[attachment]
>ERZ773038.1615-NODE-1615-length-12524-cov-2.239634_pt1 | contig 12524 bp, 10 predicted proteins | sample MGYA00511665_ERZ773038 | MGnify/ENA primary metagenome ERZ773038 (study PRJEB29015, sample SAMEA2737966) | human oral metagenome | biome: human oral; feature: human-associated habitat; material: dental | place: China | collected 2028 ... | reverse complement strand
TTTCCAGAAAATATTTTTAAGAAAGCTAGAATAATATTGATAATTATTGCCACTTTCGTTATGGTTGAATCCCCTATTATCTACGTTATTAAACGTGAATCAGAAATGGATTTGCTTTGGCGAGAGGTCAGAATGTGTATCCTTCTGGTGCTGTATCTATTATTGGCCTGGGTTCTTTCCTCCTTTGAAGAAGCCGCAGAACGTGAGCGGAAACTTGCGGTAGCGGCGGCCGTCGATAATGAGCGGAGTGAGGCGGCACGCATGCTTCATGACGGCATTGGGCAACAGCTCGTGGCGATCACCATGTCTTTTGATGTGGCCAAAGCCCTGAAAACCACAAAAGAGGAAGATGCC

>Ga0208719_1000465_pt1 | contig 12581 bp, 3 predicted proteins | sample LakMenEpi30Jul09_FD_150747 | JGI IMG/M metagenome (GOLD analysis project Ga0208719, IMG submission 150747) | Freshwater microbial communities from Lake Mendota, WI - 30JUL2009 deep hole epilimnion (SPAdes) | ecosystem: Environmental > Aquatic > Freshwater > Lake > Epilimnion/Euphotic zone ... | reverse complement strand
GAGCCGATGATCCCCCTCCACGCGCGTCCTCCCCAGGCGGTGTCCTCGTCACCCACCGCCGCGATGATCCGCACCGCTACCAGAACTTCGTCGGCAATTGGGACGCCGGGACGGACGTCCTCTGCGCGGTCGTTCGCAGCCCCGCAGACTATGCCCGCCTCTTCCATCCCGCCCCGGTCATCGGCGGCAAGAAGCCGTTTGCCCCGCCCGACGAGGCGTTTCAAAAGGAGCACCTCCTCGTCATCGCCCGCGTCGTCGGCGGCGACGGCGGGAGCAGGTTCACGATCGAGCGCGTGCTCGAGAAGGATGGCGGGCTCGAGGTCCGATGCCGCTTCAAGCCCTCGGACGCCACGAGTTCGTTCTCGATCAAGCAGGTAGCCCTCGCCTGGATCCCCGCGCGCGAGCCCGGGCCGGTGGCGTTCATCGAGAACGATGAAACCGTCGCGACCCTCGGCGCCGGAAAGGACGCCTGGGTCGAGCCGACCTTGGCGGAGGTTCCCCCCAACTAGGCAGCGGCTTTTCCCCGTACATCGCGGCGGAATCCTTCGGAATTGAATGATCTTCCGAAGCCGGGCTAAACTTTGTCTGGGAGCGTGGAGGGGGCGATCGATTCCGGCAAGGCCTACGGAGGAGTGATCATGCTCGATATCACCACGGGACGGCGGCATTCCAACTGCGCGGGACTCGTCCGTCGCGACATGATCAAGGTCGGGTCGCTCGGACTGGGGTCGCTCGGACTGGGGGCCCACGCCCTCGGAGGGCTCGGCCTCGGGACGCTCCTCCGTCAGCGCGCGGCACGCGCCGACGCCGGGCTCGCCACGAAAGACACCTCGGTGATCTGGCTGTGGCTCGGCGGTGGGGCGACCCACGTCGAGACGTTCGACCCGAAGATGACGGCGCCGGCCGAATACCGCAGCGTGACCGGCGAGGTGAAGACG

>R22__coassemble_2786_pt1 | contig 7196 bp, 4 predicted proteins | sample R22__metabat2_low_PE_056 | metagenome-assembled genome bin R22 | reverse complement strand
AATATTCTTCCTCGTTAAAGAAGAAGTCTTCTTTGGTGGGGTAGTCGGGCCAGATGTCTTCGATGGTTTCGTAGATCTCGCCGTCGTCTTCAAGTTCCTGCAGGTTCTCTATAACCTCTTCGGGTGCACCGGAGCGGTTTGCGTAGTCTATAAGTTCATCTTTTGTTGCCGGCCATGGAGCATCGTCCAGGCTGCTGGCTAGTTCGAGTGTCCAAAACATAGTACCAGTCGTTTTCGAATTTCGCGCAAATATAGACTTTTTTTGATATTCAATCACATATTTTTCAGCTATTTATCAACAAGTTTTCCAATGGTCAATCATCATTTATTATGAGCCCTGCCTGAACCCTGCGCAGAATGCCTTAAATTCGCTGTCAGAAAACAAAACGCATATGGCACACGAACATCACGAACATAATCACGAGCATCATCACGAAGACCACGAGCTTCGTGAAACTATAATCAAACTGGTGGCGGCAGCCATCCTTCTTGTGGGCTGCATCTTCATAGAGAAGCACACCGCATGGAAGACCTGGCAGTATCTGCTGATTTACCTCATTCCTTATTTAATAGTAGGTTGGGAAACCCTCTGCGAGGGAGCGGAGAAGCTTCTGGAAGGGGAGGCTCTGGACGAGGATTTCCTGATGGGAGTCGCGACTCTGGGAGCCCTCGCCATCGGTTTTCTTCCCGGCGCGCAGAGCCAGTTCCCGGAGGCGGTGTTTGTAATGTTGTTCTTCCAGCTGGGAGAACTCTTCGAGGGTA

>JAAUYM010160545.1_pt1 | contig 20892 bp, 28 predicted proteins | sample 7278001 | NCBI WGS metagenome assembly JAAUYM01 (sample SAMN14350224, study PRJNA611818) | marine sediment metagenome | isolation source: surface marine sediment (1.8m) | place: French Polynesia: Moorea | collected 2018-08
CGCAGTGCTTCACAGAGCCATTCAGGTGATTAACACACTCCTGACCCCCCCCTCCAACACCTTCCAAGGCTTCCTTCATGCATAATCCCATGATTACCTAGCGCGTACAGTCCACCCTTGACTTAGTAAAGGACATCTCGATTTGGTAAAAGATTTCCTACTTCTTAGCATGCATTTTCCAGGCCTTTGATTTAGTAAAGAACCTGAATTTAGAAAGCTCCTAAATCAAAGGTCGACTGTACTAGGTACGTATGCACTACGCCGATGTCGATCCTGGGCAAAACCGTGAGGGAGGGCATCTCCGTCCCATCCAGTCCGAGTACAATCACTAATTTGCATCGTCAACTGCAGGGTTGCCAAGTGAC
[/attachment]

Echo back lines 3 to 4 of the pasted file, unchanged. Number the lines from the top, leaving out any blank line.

>Ga0208719_1000465_pt1 | contig 12581 bp, 3 predicted proteins | sample LakMenEpi30Jul09_FD_150747 | JGI IMG/M metagenome (GOLD analysis project Ga0208719, IMG submission 150747) | Freshwater microbial communities from Lake Mendota, WI - 30JUL2009 deep hole epilimnion (SPAdes) | ecosystem: Environmental > Aquatic > Freshwater > Lake > Epilimnion/Euphotic zone ... | reverse complement strand
GAGCCGATGATCCCCCTCCACGCGCGTCCTCCCCAGGCGGTGTCCTCGTCACCCACCGCCGCGATGATCCGCACCGCTACCAGAACTTCGTCGGCAATTGGGACGCCGGGACGGACGTCCTCTGCGCGGTCGTTCGCAGCCCCGCAGACTATGCCCGCCTCTTCCATCCCGCCCCGGTCATCGGCGGCAAGAAGCCGTTTGCCCCGCCCGACGAGGCGTTTCAAAAGGAGCACCTCCTCGTCATCGCCCGCGTCGTCGGCGGCGACGGCGGGAGCAGGTTCACGATCGAGCGCGTGCTCGAGAAGGATGGCGGGCTCGAGGTCCGATGCCGCTTCAAGCCCTCGGACGCCACGAGTTCGTTCTCGATCAAGCAGGTAGCCCTCGCCTGGATCCCCGCGCGCGAGCCCGGGCCGGTGGCGTTCATCGAGAACGATGAAACCGTCGCGACCCTCGGCGCCGGAAAGGACGCCTGGGTCGAGCCGACCTTGGCGGAGGTTCCCCCCAACTAGGCAGCGGCTTTTCCCCGTACATCGCGGCGGAATCCTTCGGAATTGAATGATCTTCCGAAGCCGGGCTAAACTTTGTCTGGGAGCGTGGAGGGGGCGATCGATTCCGGCAAGGCCTACGGAGGAGTGATCATGCTCGATATCACCACGGGACGGCGGCATTCCAACTGCGCGGGACTCGTCCGTCGCGACATGATCAAGGTCGGGTCGCTCGGACTGGGGTCGCTCGGACTGGGGGCCCACGCCCTCGGAGGGCTCGGCCTCGGGACGCTCCTCCGTCAGCGCGCGGCACGCGCCGACGCCGGGCTCGCCACGAAAGACACCTCGGTGATCTGGCTGTGGCTCGGCGGTGGGGCGACCCACGTCGAGACGTTCGACCCGAAGATGACGGCGCCGGCCGAATACCGCAGCGTGACCGGCGAGGTGAAGACG